The creation of the BRICS New Development Bank (NDB) and the Asian Infrastructure Investment Bank (AIIB) is one of the most dramatic recent shifts in the development finance landscape. China and other emerging economies, dissatisfied with existing multilateral development banks, are opting to create new institutions rather than continue waiting for traditional donor nations to accept meaningful reforms at existing ones.
However, the two banks appear to be headed in different directions. While both banks are likely to be financially viable, the NDB’s capacity may be hamstrung by understandable – if misguided – political decisions.
BRICS bank not likely to be a global game-changer
The NDB’s initial shareholder capital was divided equally among the five founders. This is a laudable statement of equality among shareholders, but the result is a bank much smaller than it could have been had China been able to contribute more. The BRICS could have created a bank with greater potential to achieve meaningful scale and developmental impact by using more innovative governance models, such as that used by the Andean Development Corporation, which allow for differentiated capital contributions but more balanced voting.
The BRICS also wrote voting rules guaranteeing themselves control over all aspects of NDB governance, from membership to capital structure to loan approvals. For non-BRICS countries, this might look like another World Bank (or worse), just with different countries in charge. Nor did the BRICS allow any other countries to participate in designing the rules of the NDB, and they have made no public effort to enlist new members. Thus far, it has the look of a private club.
This is not the way to build an effective development bank. Without rich country shareholders, the NDB will not have a AAA bond rating. As a result, middle-income countries will find its loans less attractive, and they may not be inclined to join as junior members of a BRICS-run club. As a result, the bank will likely be initially comprised of the BRICS plus a collection of low-income countries with few alternatives for finance – a reasonable niche, but hardly a global game-changer.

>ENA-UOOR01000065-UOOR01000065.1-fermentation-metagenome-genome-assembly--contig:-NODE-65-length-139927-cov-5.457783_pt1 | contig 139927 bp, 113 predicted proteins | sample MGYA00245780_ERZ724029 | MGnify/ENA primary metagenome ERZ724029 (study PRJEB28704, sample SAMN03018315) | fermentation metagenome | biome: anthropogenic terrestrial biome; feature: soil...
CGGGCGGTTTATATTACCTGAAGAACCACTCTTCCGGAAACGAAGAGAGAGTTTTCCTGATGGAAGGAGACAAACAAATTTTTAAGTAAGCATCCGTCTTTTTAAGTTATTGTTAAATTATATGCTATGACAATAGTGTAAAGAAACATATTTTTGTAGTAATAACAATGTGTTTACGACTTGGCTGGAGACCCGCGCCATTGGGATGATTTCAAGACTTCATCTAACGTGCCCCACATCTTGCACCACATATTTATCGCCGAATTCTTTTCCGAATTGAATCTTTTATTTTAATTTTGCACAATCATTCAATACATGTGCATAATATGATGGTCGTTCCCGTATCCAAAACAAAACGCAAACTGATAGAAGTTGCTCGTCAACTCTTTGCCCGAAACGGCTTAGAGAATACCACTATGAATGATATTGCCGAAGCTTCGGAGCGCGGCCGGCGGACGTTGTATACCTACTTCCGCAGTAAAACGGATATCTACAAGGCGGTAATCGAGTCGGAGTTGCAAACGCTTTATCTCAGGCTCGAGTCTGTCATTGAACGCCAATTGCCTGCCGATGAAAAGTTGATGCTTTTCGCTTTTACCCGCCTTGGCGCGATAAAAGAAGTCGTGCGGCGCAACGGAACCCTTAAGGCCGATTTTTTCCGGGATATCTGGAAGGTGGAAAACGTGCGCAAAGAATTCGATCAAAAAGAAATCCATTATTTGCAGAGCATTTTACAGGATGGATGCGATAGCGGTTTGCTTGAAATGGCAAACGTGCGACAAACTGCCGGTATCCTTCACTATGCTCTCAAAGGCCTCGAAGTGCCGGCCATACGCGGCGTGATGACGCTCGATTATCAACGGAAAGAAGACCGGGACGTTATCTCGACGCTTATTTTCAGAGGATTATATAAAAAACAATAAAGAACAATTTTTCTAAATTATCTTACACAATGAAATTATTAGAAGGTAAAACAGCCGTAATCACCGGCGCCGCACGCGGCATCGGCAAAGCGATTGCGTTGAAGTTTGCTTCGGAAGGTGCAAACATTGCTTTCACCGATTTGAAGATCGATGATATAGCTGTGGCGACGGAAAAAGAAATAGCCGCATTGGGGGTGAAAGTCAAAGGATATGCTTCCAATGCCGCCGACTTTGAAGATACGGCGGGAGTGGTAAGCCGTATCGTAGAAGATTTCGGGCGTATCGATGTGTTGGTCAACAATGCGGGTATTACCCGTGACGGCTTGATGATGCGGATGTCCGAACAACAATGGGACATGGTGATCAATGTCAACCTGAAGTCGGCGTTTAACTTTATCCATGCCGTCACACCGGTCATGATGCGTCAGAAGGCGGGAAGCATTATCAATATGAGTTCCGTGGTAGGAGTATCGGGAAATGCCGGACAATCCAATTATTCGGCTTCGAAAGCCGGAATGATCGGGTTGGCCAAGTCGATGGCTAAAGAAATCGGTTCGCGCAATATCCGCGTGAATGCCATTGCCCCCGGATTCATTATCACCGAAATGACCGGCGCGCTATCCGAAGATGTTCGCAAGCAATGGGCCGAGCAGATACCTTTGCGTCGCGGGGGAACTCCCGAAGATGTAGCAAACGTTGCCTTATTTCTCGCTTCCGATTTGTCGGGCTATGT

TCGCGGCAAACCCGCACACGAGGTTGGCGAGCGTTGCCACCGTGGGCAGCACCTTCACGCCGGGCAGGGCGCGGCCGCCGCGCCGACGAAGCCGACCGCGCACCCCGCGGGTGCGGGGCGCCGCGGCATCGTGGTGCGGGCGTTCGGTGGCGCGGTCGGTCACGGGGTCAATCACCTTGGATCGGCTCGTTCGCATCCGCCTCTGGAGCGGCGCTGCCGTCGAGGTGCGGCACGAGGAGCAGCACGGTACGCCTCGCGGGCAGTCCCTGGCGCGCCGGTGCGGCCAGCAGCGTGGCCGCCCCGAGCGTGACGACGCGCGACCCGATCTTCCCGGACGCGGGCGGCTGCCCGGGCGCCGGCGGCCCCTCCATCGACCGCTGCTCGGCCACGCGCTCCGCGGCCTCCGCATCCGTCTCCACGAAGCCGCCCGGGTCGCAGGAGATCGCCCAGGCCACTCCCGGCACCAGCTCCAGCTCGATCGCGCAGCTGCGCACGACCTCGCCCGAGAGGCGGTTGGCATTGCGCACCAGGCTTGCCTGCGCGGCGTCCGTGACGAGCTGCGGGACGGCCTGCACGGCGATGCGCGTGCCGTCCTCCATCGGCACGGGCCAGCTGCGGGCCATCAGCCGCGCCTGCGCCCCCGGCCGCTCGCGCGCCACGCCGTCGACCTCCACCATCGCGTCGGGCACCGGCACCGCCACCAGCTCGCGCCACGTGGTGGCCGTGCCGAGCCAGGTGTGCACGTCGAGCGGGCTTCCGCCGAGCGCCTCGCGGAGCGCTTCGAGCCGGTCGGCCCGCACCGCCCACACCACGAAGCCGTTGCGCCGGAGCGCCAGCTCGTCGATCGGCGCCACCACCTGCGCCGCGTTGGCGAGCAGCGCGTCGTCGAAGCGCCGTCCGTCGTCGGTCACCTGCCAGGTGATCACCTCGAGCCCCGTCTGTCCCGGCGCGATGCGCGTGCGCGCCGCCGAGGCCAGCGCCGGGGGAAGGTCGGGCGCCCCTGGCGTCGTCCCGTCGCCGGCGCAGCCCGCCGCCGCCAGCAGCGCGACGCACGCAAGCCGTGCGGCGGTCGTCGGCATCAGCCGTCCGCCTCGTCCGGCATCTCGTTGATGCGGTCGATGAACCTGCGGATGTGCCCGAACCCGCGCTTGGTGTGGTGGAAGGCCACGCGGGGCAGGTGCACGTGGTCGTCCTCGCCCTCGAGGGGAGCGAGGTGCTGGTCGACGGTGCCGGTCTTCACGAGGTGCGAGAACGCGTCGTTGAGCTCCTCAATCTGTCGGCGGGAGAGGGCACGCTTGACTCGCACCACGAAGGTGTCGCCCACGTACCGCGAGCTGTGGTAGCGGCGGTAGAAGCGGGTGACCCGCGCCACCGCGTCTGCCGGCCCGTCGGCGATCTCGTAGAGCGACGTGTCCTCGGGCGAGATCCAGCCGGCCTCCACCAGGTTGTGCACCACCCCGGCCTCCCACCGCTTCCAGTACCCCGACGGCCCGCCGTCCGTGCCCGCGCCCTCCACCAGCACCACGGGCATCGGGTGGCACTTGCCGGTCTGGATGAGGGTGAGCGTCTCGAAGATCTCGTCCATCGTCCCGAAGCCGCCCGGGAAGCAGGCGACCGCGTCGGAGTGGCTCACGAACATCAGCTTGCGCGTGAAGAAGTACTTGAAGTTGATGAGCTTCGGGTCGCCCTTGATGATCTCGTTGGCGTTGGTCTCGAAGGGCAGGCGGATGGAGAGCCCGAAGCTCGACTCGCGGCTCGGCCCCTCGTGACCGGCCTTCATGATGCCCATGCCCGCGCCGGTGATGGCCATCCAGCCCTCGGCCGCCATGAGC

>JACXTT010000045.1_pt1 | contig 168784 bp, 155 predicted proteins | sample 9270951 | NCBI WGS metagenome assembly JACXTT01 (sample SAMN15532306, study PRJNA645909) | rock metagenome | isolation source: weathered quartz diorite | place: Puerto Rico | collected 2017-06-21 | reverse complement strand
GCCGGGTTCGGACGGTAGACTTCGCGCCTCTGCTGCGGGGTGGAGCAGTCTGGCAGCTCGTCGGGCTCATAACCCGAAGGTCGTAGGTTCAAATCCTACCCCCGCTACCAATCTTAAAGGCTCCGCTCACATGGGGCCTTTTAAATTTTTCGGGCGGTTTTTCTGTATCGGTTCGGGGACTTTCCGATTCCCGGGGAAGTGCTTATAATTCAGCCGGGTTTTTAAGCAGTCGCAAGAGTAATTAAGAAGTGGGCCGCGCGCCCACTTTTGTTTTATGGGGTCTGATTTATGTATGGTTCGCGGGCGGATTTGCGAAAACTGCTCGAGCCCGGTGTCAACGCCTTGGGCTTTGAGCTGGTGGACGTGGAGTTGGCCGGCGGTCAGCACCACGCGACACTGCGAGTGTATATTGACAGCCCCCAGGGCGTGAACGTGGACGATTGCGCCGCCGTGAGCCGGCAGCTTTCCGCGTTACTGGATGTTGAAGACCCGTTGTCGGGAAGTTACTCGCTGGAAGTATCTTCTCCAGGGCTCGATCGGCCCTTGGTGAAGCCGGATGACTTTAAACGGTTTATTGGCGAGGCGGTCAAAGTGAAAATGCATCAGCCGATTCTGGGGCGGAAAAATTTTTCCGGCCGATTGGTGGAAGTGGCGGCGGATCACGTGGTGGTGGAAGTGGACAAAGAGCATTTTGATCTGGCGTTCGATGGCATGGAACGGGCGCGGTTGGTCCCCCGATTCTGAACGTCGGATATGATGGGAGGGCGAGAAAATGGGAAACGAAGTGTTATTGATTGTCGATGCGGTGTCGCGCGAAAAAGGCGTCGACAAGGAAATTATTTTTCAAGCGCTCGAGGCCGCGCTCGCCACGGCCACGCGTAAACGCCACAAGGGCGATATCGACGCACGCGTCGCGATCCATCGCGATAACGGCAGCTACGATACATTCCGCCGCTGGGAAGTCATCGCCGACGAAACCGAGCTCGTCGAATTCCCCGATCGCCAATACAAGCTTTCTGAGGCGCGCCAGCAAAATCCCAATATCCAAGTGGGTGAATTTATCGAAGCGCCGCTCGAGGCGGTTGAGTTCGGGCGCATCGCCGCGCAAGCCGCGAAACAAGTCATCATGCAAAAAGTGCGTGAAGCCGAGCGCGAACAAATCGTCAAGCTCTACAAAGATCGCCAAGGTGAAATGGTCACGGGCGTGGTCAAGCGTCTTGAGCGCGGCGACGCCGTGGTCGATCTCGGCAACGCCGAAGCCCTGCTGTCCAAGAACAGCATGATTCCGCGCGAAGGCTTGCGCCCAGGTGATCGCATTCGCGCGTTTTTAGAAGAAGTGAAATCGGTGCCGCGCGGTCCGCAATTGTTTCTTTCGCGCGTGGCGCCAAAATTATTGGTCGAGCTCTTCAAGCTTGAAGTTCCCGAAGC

AIIB set to become one of world’s largest multilateral banks
The AIIB has taken a very different approach. China energetically lobbied other countries to join, and any country that signed the memorandum of understanding on the AIIB before 31 March is eligible to take part in the negotiations of the bank’s governance rules and policies (currently underway). Even though China is putting up at least half the AIIB’s initial capital, it has signaled that it is willing to reduce its governance authority, down to a 25-30% voting share and no veto power over capital structure and governance rules akin to what the US has at the World Bank, IMF and Inter-American Development Bank.
By bringing in 57 countries (at last count) to decide on the bank’s statutes, the AIIB will have a much broader global legitimacy than the BRICS bank, as well as much more capital. And with 16 of the world’s 20 largest economies as shareholders, the AIIB is almost certain to get a AAA bond rating, which will give it greater operational capacity.
Estimates indicate that the AIIB could easily have a loan portfolio of US$90-100 billion within ten years, compared to maybe half that for the BRICS bank. This would make the AIIB among the largest multilateral banks in the world, while the NDB will likely be smaller than both the Inter-American and Asian Development Banks.
Chinese officials clearly understand what is required to build a viable multilateral bank. When the BRICS chose a more politicised route, China signed the agreement, smiled politely for the photograph, and immediately moved on to build a more viable AIIB. It’s a telling sign that while the AIIB is quickly being brought into operational reality, the BRICS have made no public move to open the NDB in nearly a year since it was formally announced.
Many questions remain unanswered about the two banks, including environmental and social safeguards, technical assistance and expertise, public vs private sector focus, and more. What is evident is that the AIIB is well positioned to become a major player in development finance in coming years, while the NDB’s future impact is much less clear.